The Promise of Peace

Posted on

December 23, 2012 – Fourth Sunday of Advent
University Presbyterian Church of Tempe, Arizona
Scripture: Micah 5.2-5a and Luke 1.39-55
The text for this sermon is also available in PDF by clicking here.
© 2012 by The Rev. Eric O. Ledermann. All rights reserved. Used by permission.

While much of Western Christian tradition places heaven and earth far apart, as much as between us here on the ground and the universe beyond our atmosphere, the ancient Celtic people of what is today Great Britain, who moved toward Christianity in the 5th century, spoke of places like the island of Iona being where the veil between us and God’s glory was very thin—literally only a few feet at most. They believed this thinness between heaven and earth gave people on earth opportunities to witness the glory of heaven from time to time. There were places on earth, they believed, that were even thinner, where one could step into this space and, while on earth, see and feel the glory of heaven. Maybe you’ve had that experience somewhere, like our own Montlure Camp in Greer, or maybe you’ve been to Ghost Ranch Presbyterian Conference Center in New Mexico, or maybe you have other places where you have gone and experienced the thinness of God’s presence, where the line between heaven and earth blur.

This sanctuary, these grounds, for some people is a thin place. Here we gather week after week, and many have said to me time and again that they meet God here. Here we come to be comforted, to receive spiritual nourishment, and even to find rest for our souls. We laugh, we play, we sing, we pray, we weep and we grieve—all here, in this place. Of course, if we believe what we say when we share in the prayer that Jesus taught us, “on earth as it is in heaven”, then these thin places are everywhere and all the time, where there is nothing but a thin veil at best between us and God’s kingdom.

Thomas Merton, a 20th century American Trappist monk who lived in Kentucky, once wrote: “Life is simple. We are living in a world that is absolutely transparent, and God is shining through it all the time . . . if we abandon ourselves to God and forget ourselves, we see it sometimes . . . the only thing is that we don’t (let ourselves) see it.”1 These thin places, glimpses of God’s realm, are everywhere, not just in our sanctuaries of comfort and protection, or the quietness of a mountain camp, or the stillness of a desert retreat.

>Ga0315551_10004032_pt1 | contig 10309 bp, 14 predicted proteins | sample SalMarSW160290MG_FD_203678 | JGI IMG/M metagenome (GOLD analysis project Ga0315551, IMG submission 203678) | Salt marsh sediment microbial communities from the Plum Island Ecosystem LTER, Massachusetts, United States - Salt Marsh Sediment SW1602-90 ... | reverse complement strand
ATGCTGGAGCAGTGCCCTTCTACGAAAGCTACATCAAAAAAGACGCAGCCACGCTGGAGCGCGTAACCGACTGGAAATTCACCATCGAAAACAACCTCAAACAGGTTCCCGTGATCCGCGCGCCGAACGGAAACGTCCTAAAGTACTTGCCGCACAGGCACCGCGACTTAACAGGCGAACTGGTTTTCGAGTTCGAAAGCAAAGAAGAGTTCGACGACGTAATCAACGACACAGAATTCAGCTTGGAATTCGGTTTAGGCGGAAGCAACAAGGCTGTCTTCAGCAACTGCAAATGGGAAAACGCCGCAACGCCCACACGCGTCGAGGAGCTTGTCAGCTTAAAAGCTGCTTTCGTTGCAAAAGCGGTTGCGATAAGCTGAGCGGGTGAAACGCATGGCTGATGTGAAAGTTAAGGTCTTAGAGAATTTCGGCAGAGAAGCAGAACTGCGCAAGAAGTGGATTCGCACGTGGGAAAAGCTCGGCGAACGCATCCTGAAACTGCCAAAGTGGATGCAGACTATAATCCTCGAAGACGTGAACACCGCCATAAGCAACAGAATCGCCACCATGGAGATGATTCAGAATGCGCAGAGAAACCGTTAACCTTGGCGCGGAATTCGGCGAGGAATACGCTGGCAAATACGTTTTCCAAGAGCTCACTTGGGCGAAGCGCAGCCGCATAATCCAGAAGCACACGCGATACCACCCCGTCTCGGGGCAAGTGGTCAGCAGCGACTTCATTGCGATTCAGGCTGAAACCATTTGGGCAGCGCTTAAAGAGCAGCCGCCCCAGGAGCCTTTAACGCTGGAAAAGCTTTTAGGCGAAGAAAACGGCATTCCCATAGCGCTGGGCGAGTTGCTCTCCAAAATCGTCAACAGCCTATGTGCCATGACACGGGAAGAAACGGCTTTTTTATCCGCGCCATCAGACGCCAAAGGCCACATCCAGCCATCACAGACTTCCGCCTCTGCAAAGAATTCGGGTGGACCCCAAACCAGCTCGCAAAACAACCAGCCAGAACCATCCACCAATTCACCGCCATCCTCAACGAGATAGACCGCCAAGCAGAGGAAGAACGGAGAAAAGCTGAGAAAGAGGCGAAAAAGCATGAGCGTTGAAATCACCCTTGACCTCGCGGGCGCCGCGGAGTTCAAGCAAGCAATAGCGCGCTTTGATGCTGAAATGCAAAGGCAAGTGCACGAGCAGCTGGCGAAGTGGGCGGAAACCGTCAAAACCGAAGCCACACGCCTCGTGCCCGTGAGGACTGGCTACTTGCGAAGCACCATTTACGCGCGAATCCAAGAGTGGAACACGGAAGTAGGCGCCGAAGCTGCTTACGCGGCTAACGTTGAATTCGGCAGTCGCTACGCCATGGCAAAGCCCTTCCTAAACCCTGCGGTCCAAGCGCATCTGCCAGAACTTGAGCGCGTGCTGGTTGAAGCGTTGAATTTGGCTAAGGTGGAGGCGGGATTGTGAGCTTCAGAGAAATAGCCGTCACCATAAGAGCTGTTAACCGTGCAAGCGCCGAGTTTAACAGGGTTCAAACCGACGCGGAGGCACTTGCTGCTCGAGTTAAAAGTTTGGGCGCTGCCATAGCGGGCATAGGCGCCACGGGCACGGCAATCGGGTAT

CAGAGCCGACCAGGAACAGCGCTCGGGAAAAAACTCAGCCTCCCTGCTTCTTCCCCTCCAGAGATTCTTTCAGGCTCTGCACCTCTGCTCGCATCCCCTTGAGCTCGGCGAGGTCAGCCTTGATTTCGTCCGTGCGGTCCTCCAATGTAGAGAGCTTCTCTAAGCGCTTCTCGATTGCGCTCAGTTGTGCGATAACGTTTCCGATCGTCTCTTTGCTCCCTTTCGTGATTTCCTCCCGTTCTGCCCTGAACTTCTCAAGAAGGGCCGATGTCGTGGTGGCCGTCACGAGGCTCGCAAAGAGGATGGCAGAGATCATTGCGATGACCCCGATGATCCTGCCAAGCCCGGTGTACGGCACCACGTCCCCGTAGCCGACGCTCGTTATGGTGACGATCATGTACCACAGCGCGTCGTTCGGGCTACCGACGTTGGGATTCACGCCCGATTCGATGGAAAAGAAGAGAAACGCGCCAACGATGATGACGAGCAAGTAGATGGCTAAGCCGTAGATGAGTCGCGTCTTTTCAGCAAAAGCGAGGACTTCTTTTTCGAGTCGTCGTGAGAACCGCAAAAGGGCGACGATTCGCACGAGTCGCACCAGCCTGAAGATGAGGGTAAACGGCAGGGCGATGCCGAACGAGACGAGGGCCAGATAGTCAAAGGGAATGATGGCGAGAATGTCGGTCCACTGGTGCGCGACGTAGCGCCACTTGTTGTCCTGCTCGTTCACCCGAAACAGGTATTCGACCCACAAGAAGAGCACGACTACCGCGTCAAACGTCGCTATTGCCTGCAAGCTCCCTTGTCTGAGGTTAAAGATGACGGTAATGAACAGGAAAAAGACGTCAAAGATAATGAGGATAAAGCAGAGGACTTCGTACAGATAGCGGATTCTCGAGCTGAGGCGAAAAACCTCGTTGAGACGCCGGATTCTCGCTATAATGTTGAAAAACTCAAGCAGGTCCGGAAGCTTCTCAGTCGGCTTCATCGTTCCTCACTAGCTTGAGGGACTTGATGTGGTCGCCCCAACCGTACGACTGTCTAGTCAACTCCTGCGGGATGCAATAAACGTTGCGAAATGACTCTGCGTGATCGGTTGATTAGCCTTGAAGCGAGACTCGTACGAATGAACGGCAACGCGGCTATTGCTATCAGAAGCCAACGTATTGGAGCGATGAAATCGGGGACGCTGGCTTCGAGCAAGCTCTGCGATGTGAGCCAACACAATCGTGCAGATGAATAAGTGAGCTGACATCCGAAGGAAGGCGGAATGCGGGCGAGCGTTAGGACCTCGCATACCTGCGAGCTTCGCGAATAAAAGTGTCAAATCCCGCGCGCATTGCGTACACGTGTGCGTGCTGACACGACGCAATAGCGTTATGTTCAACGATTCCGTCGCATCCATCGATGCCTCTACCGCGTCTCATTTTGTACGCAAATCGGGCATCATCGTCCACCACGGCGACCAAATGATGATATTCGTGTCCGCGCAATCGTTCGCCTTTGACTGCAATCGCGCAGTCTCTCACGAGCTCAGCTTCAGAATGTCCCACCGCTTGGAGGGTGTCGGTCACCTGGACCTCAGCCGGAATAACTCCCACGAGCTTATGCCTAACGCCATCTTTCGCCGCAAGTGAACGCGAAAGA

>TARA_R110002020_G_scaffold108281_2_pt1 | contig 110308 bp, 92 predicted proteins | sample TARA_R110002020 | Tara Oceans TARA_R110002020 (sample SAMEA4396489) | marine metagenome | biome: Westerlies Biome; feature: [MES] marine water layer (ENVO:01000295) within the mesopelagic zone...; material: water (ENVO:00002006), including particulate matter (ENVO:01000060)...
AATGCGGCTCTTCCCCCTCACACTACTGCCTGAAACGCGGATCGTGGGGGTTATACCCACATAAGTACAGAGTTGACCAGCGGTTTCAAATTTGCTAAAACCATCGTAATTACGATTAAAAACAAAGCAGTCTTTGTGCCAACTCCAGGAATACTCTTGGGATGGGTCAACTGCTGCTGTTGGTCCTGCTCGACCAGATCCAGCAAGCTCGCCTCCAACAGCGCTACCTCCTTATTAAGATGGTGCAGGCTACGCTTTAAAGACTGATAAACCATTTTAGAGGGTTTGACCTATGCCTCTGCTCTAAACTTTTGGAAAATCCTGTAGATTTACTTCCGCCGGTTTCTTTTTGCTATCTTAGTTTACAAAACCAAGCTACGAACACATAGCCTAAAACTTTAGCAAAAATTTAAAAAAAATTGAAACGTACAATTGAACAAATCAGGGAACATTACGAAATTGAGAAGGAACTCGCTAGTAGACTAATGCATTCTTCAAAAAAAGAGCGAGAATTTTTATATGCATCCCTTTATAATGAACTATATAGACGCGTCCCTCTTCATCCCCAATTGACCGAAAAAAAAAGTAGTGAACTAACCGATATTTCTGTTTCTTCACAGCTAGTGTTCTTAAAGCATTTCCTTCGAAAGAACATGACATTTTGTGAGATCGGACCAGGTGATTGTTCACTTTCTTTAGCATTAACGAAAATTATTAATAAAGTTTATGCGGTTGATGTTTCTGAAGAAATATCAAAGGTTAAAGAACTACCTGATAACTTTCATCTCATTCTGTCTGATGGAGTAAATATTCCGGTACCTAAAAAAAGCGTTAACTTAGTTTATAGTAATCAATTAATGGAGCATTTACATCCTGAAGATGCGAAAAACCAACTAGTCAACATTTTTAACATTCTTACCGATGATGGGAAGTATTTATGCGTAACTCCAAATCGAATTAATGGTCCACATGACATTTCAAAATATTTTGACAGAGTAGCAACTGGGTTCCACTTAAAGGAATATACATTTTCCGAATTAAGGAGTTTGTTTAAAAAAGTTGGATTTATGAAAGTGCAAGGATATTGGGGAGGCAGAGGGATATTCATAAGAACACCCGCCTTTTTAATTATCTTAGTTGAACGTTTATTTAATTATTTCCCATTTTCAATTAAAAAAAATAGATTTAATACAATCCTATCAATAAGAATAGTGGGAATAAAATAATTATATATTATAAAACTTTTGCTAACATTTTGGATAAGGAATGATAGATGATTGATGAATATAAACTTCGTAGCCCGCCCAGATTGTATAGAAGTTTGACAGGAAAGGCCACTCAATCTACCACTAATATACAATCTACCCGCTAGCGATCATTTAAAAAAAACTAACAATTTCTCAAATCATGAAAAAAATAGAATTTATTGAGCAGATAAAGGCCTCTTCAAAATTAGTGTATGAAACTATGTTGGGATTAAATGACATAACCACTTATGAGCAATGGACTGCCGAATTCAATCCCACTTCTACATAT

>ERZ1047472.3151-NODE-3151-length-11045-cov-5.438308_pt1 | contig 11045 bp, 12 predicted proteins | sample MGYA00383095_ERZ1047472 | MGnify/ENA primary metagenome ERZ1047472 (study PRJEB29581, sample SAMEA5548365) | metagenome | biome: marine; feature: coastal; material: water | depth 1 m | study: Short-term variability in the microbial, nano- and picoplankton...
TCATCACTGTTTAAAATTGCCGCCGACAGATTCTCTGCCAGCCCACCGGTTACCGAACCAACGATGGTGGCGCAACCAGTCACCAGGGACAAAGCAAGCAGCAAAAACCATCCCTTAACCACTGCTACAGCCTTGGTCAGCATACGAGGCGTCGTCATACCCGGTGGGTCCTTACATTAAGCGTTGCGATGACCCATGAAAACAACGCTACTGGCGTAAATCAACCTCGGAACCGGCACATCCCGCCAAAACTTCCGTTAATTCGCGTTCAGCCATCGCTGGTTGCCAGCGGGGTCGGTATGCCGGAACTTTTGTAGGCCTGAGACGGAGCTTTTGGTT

In both our scriptures today we hear a call to awareness of those thin places and times: in Micah as the threat of invasion looms over Judah, and as the wonder and mystery of what is happening is shared in Elizabeth’s words. I can only imagine the fear running through the veins of the people of Judah, as well as Elizabeth and Mary as all these miraculous and even foreboding things were happening. In each of these circumstances, the promise of God’s hope lingers in the air, and the promise of peace weaves its way through every word. In each story of our tradition we are called to look to Bethlehem, a small out of the way place where God started something and is still doing it today: a thin place where the line between heaven and earth is blurred and the glory of God breaks through in the form of a tiny, defenseless baby—the most unlikely of heroes in times of crisis, the most unlikely of gifts when so much more is needed—or at least that’s what the people believed.